F. J. de Paz Fernández Neurosciences and History 2018; 6(1): 1-9
Type of article: ORIGINAL
F. J. de Paz Fernández Department of anatomy and radiology. Faculty of medicine, Universidad de Valladolid, Valladolid, Spain.
Introduction. Besides the joy they can bring us, the arts, and in this specific case painting, enable us to analyse and reflect upon historical information on the status and development of science. In his Anatomy lessons, Rembrandt’s brush transmits far more than a superficial analysis may seem to reveal. These works speak of society, of science, even of transcendence.
Methods. The author performed a detailed analysis of two masterpieces by the Dutch Baroque master Rembrandt and the context in which they were created. The works in question are The anatomy lesson of Dr Nicolaes Tulp and The anatomy lesson of Dr Deijmann; the latter is possibly the most famous neuroanatomical image in art history.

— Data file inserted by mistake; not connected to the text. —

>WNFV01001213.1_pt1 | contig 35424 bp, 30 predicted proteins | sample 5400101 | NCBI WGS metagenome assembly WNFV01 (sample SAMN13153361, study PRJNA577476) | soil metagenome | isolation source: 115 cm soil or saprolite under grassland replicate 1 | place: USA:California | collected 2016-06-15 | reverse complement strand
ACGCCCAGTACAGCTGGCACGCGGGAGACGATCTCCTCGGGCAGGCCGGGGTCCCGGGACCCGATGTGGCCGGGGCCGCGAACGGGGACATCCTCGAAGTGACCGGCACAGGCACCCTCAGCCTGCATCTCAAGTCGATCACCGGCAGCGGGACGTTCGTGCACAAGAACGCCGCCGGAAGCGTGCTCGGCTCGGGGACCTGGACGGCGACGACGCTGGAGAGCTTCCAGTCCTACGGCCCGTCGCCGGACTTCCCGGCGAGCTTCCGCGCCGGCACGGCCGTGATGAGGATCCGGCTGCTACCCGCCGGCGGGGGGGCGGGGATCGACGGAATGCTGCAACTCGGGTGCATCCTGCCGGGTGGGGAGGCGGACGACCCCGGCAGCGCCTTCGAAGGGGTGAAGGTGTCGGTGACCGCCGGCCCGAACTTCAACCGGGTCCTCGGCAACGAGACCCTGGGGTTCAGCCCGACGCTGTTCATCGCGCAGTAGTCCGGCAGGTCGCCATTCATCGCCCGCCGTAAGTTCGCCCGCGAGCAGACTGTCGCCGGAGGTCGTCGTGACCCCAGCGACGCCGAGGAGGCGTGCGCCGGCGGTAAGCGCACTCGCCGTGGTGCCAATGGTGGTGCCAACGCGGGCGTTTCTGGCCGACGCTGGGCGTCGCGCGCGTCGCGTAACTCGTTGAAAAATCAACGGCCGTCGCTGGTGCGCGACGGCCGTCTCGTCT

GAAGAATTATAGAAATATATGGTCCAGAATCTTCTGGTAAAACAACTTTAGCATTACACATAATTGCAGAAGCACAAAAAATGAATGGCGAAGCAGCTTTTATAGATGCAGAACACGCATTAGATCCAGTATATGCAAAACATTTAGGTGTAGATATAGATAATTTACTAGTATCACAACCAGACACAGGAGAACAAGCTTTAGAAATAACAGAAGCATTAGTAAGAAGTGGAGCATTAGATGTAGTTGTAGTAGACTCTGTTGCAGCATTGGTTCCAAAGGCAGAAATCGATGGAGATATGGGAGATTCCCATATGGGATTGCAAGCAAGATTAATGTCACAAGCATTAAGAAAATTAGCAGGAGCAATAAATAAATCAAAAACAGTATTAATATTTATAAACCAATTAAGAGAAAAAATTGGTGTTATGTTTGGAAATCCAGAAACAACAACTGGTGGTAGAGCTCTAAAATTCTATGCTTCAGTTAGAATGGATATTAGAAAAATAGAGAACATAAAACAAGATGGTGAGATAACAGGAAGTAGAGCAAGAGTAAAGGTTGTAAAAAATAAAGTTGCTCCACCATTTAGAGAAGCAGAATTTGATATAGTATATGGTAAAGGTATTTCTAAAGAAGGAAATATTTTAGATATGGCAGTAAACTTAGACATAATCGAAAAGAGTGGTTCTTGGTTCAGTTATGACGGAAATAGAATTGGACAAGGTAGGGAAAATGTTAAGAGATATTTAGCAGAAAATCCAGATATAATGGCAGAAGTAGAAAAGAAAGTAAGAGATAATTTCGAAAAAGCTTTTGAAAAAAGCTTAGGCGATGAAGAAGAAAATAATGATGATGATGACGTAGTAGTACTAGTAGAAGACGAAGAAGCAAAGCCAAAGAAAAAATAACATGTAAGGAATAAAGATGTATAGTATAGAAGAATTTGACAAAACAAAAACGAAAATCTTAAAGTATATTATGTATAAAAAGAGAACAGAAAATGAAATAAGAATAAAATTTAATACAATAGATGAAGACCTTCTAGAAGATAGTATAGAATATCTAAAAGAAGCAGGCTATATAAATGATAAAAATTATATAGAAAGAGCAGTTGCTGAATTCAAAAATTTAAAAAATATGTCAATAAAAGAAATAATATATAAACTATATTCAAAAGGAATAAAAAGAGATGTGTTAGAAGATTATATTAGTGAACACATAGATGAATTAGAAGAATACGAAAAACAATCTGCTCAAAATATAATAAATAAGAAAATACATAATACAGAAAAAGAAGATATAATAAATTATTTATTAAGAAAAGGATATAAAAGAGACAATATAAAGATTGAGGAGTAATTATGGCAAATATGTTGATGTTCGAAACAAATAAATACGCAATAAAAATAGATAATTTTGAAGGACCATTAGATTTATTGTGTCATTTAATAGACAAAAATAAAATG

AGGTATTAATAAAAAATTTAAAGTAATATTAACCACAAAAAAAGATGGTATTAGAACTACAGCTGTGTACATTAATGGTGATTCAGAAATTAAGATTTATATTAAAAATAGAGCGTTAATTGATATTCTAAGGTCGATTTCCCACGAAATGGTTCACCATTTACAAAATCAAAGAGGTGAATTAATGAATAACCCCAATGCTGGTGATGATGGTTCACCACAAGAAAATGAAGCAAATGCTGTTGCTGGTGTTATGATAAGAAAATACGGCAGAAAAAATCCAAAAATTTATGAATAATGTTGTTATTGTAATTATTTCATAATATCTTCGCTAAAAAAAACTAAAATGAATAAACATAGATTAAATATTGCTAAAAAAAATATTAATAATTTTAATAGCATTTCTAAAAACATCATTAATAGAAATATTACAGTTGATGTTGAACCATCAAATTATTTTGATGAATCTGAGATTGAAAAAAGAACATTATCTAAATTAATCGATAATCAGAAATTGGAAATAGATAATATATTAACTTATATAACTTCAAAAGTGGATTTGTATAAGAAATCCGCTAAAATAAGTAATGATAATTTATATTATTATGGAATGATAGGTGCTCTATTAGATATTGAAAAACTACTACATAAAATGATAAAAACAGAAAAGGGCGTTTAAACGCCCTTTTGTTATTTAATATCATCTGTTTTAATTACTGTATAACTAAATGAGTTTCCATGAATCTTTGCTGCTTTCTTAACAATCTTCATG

Results. A detailed description is given of both of the works, their interpretation, and their inaccuracies; and of the historical, intellectual, and artistic context of the time when they were painted.
Discussion. We comment on the state of science in general and anatomy in particular in Protestant Europe in the 17th century.
Anatomy, Baroque, dissection, neuroanatomy, painting, Rembrandt
Neurosciences and History 2018; 6(1): 1-9
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